|Publication number||US6815039 B2|
|Application number||US 10/081,123|
|Publication date||Nov 9, 2004|
|Filing date||Feb 21, 2002|
|Priority date||Feb 21, 2002|
|Also published as||CA2476925A1, CN1647594A, EP1486103A1, EP1486103A4, US20030190457, US20050069677, WO2003073806A1|
|Publication number||081123, 10081123, US 6815039 B2, US 6815039B2, US-B2-6815039, US6815039 B2, US6815039B2|
|Inventors||Richard E. Riley|
|Original Assignee||Bei Technologies, Inc.|
|Export Citation||BiBTeX, EndNote, RefMan|
|Patent Citations (10), Referenced by (2), Classifications (24), Legal Events (9)|
|External Links: USPTO, USPTO Assignment, Espacenet|
1. Field of Invention
This invention pertains generally to variable resistors and, more particularly, to a conductive plastic resistance element for use in potentiometric devices, and to a method of manufacturing the same.
2. Related Art
In potentiometers and other types of variable resistors, the rubbing action between the so-called wiper contacts and the resistive elements can change the topography or surface contour of the resistive elements over the lifetime of the devices. Such changes produce variations in resistance between the contacts and the resistive elements, and those variations can result in disturbances and erroneous readings in sensors and other instruments in which the potentiometers are utilized.
With conductive plastic resistance elements, there is relatively little wear on the elements, but there is a slight smoothing or polishing in the areas which are contacted by the wipers. This removes surface protrusions and decreases effective contact pressure, resulting in increased electrical resistance or noise between the resistance element and the wiper contact. In addition, a thin film of insulating material may form on the surface of the element due to the presence of lubricants and plastic material in the element.
Heretofore, the most widely used technique for reducing contact resistance variations with conductive plastic resistance elements has been to increase the contact pressure and to use a silicone lubricant between the wiper and the resistance element.
With other types of resistive elements, variations in contact resistance have been reduced by embedding particles of conductive material in the surface of the resistive element which is engaged by the wiper contact. U.S. Pat. Nos. 4,278,725 and 4,824,694, for example, show the use of conductive particles in cermet resistive elements, i.e. elements containing a mixture of ceramic and metallic materials. Such techniques have not, however, heretofore been employed in conductive plastic resistance elements.
It is in general an object of the invention to provide a new and improved resistance element for use in potentiometric devices, and to a method of manufacturing the same.
Another object of the invention is to provide a resistance element and method of the above character which overcome the limitations and disadvantages of conductive plastic resistance elements of the prior art.
These and other objects are achieved in accordance with the invention by providing a conductive plastic resistance element having particles of conductive material embedded therein and projecting therefrom for contact by the wiper of a potentiometric device in which the resistance element is employed. The resistance element is made by processing carbon powder, resin, solvent and conductive phases to form a paste, applying the paste to a substrate, and curing the paste to drive off the solvent and form a film, with the conductive phases rising to the surface of the film and becoming embedded therein.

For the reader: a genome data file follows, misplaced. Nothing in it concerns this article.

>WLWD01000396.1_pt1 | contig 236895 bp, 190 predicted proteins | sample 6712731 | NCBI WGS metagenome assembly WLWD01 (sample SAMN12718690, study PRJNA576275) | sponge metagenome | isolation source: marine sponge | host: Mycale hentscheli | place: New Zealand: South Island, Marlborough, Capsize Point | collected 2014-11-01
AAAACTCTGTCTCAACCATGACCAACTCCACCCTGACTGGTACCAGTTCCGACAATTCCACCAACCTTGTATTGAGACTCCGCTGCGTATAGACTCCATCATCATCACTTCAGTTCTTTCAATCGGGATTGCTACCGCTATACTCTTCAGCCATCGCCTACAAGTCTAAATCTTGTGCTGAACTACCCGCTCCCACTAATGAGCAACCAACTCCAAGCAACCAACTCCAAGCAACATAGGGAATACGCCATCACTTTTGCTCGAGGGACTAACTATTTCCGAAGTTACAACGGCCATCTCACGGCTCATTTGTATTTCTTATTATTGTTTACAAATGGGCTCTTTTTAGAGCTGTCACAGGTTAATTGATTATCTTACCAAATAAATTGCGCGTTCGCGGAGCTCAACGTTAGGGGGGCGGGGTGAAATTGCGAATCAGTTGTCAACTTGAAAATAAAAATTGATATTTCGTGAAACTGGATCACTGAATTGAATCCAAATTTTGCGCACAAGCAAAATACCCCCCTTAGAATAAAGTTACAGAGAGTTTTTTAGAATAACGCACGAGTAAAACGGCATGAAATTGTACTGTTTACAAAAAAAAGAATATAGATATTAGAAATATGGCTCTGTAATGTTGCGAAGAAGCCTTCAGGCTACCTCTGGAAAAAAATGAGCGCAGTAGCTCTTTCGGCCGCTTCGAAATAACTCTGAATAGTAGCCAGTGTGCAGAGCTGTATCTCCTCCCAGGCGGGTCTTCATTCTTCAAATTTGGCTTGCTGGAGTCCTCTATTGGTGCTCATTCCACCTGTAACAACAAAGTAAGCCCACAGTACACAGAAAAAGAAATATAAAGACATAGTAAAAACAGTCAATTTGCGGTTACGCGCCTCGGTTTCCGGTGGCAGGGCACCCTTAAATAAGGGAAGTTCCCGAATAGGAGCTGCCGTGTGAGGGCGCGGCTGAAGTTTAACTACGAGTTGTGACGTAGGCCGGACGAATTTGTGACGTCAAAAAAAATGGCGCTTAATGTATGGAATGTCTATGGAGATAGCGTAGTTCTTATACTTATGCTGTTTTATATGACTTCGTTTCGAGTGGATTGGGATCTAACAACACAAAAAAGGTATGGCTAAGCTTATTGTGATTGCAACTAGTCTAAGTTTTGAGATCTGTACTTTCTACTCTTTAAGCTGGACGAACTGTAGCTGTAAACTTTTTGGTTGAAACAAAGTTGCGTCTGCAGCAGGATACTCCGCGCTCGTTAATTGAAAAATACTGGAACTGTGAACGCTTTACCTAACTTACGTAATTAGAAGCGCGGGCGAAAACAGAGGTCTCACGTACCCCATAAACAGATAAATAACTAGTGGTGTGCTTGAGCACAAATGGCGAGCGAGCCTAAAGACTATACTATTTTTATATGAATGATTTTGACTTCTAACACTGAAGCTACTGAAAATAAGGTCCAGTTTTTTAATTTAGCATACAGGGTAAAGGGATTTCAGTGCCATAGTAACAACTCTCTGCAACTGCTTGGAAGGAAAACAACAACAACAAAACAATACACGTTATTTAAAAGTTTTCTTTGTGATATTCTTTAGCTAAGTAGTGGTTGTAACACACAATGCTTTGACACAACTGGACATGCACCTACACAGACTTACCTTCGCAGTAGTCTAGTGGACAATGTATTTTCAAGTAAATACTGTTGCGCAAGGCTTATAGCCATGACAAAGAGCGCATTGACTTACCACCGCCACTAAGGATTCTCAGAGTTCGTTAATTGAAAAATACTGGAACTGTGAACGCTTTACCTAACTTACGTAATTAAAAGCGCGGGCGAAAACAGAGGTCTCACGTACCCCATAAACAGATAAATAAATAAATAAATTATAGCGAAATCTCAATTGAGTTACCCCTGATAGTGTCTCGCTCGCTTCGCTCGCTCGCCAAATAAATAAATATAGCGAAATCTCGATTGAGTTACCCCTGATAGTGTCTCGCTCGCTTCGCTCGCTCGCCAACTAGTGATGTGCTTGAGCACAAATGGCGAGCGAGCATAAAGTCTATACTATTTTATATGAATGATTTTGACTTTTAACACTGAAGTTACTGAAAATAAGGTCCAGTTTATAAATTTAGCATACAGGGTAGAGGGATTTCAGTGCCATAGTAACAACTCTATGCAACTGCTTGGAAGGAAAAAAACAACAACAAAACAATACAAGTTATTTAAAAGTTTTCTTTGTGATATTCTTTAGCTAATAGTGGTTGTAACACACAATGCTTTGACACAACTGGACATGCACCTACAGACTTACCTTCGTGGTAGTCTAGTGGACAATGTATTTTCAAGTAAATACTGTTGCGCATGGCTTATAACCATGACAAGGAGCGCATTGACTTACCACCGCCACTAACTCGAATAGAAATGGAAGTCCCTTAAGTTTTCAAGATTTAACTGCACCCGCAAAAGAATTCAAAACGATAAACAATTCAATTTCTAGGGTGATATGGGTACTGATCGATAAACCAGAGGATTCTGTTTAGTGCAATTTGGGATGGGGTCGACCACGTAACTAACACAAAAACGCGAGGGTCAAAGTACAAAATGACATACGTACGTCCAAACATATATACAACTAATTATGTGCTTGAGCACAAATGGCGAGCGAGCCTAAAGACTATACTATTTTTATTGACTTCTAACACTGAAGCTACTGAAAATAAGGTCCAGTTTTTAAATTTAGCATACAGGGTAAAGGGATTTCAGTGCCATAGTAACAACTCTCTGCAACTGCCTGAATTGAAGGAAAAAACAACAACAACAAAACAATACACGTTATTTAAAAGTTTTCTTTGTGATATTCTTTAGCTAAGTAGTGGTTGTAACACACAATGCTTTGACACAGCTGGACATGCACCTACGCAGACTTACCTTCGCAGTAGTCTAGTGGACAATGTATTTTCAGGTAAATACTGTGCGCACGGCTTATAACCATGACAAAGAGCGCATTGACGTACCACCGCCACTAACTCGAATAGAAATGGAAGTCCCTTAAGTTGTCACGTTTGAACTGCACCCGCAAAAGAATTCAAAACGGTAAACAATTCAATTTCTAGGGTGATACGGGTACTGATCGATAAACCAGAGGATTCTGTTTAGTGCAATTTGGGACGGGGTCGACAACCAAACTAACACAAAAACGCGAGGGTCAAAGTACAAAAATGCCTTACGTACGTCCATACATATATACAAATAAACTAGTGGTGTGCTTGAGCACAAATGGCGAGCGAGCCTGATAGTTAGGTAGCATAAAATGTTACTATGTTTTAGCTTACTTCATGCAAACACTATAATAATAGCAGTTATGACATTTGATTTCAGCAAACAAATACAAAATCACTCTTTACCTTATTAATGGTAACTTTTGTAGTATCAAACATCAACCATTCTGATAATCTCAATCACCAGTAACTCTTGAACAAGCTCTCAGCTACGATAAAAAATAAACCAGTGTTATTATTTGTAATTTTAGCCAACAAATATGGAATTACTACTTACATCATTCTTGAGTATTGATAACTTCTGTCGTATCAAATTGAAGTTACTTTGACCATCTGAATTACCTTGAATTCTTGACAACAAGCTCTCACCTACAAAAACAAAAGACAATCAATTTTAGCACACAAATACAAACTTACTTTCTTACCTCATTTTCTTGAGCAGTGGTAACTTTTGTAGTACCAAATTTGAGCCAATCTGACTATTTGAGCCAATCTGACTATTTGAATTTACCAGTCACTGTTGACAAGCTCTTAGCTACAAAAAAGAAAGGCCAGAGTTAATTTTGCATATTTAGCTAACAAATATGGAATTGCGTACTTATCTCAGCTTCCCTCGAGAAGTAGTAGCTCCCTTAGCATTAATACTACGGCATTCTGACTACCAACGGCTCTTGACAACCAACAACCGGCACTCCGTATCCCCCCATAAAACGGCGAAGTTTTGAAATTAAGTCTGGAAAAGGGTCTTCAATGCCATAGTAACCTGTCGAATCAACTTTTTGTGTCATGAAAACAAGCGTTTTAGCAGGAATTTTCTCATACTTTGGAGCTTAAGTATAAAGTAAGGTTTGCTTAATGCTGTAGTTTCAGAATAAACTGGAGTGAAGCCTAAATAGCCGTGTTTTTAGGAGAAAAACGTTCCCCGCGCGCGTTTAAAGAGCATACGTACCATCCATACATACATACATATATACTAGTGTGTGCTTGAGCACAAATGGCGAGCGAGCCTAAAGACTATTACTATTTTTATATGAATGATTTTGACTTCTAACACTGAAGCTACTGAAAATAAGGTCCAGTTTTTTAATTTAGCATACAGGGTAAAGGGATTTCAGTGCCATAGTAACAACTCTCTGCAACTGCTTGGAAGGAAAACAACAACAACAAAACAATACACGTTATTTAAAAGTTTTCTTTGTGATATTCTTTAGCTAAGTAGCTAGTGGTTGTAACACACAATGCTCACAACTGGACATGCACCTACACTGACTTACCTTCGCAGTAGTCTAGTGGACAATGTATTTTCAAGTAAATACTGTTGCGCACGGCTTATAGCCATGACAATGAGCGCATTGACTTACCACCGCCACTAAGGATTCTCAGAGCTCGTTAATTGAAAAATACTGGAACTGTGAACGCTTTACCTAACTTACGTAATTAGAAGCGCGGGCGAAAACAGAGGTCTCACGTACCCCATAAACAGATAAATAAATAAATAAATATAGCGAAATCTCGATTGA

A conductive plastic resistance element is made by combining carbon powder with a resin and solvent mixture, along with other fillers, wetting agents, and other components. These materials are mixed in a high shear mixer to form a viscous paste which is then screen printed onto a substrate and cured at temperatures on the order of 200° C. The curing operation drives off the solvents and crosslinks the plastic matrix to form a hard, abrasion resistant film. Carbon is the current carrying phase, and a higher percentage of carbon produces a cured film of lower resistance.
It has been found that electrical noise or variations in contact resistance can be significantly reduced by including conductive phases in the carbon/plastic matrix. One presently preferred conductor for this purpose is silver, particularly a deagglomerated spherical silver powder having a particle size of about 6.0 μm or less.
This silver is preferred because it has smooth, generally round particles that will not absorb excessive amounts of solvent in the mixture for the conductive plastic resistor material. In addition, the round shape promotes good electrical contact without excessively lowering the resistance value of the material. This is in contrast to flaked materials which tend to join together in a matrix of such materials and lower the resistance value significantly. The silver has a further advantage in that it is less costly than other materials such as palladium, gold or platinum.